U.S. moves, terror threats keeping South Koreans on higher alert
July 20, 2004
SEOUL — A series of terror threats against the South Korean shipping and airline industries, coupled with mass movements of U.S. military equipment on the peninsula, have counterterror officials here on higher alert.
Of concern to the U.S. military is the large-scale movement of equipment from the 2nd Infantry Division area to ports in southern South Korea, where it’s being packed onto ships and sent to the Middle East.
Some 3,600 2nd Brigade soldiers are to deploy to Iraq in the coming weeks and meet up with their equipment once they get in theater. If the logistics move went according to plan, officials said last week, the movement should be complete soon.
A senior U.S. military official in South Korea, speaking on condition of anonymity, said the command has two worries. They’re concerned that South Korean citizens will mix their opposition to dispatching South Korean troops with their feelings toward the U.S. troop dispatch, in part because the U.S. military is using Korean facilities to help complete the equipment move. U.S. military officials also are concerned about force protection en route to and at the piers where equipment is being transported.
“We’ll all be breathing a little easier when this movement is done,” the official said. “If this goes off without an accident or some sort of intentional incident — whether from protesters or terrorists — we’ll have done an excellent job.”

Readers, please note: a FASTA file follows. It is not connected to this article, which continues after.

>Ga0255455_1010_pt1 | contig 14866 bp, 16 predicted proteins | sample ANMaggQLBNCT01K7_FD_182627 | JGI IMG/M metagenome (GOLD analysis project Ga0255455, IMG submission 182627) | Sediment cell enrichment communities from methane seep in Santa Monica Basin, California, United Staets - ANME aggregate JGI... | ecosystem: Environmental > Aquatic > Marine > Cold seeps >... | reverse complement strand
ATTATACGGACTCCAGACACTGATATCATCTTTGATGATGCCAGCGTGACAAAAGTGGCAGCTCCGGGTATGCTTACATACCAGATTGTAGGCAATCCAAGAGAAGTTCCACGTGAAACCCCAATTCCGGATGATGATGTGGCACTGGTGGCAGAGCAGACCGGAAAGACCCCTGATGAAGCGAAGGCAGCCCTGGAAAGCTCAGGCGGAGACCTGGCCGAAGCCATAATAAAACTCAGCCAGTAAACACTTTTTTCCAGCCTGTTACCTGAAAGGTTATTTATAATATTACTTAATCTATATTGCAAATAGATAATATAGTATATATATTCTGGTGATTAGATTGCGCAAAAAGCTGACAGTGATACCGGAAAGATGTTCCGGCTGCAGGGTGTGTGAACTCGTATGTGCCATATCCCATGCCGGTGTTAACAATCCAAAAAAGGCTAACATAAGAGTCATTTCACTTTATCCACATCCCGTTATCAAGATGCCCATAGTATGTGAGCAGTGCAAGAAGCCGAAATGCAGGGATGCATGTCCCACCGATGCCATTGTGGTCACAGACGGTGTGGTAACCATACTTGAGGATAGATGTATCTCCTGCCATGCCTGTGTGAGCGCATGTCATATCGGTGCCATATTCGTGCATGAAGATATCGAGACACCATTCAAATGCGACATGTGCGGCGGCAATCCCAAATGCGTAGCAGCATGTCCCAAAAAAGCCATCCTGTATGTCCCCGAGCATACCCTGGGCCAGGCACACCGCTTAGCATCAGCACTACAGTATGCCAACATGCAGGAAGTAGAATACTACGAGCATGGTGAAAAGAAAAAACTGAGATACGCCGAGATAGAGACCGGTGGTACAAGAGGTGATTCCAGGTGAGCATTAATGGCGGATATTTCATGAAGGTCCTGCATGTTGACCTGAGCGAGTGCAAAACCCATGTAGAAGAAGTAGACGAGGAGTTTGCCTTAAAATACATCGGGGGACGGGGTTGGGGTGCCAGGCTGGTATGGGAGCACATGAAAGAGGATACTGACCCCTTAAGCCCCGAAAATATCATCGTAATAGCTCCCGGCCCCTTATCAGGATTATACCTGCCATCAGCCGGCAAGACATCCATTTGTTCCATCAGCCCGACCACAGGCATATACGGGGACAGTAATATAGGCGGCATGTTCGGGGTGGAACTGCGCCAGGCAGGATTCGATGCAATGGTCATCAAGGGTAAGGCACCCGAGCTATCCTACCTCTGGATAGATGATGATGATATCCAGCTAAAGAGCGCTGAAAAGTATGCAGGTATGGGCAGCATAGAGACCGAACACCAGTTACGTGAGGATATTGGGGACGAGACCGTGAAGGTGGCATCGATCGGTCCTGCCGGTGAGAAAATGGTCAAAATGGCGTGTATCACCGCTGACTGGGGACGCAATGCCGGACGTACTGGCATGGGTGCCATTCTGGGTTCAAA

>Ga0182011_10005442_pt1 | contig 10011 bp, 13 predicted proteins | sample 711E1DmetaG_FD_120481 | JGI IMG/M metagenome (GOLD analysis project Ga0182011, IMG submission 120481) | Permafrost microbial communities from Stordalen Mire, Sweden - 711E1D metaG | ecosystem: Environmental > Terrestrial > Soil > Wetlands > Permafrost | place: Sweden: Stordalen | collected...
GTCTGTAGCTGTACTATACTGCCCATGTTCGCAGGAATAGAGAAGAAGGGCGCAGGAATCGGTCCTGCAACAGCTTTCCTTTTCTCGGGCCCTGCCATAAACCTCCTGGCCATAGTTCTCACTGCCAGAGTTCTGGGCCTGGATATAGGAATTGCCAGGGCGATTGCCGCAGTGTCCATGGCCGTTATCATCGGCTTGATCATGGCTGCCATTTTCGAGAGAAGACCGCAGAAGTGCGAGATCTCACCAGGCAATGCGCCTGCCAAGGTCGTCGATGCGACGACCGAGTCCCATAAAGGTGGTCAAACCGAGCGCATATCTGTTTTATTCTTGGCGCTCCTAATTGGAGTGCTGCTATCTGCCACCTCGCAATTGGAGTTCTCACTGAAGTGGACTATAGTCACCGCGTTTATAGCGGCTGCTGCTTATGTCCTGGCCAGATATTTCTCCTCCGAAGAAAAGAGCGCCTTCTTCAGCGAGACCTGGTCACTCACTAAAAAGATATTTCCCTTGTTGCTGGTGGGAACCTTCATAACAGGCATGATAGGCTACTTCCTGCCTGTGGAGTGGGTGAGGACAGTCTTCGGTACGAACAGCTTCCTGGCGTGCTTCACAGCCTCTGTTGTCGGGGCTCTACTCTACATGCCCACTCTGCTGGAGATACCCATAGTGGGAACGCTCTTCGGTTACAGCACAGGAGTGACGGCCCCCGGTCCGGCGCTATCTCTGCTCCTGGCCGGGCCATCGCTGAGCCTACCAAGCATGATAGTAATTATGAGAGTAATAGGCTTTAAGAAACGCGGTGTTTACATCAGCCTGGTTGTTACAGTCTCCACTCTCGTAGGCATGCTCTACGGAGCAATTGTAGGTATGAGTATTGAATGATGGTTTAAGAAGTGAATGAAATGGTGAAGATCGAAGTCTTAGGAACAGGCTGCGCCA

Another worry for some U.S. servicemembers is the reported threats in recent days against commercial air travel from South Korea. In response to threats on airliners, security has been increased drastically at airports, particularly Inchon International Airport outside of Seoul.
According to South Korean police officials, almost 100 extra officers have been put on patrol in Inchon; special anti-terrorism forces also are inspecting key airport areas up to eight times a day, police said.
Most travelers will notice the increased security when they arrive at the airport. Lines for check-in are longer, as airlines have been ordered to scrutinize passengers’ identification more closely. And at security checkpoints leading to departure terminals, more thorough searches of bags and electronic devices are leading to delays.
A spokesman for Inchon Airport said Friday passengers should consider showing up for their flights even earlier than planned.
Security at ports and shipping facilities also has been beefed up, after reports last week of threats against South Korean commercial shipping. The South Korean government says it has become a possible terror target because of its decision to send additional troops to Iraq.
Last month, a South Korean translator working in Iraq was held hostage by militants and later beheaded, sparking a public outcry against the troop dispatch.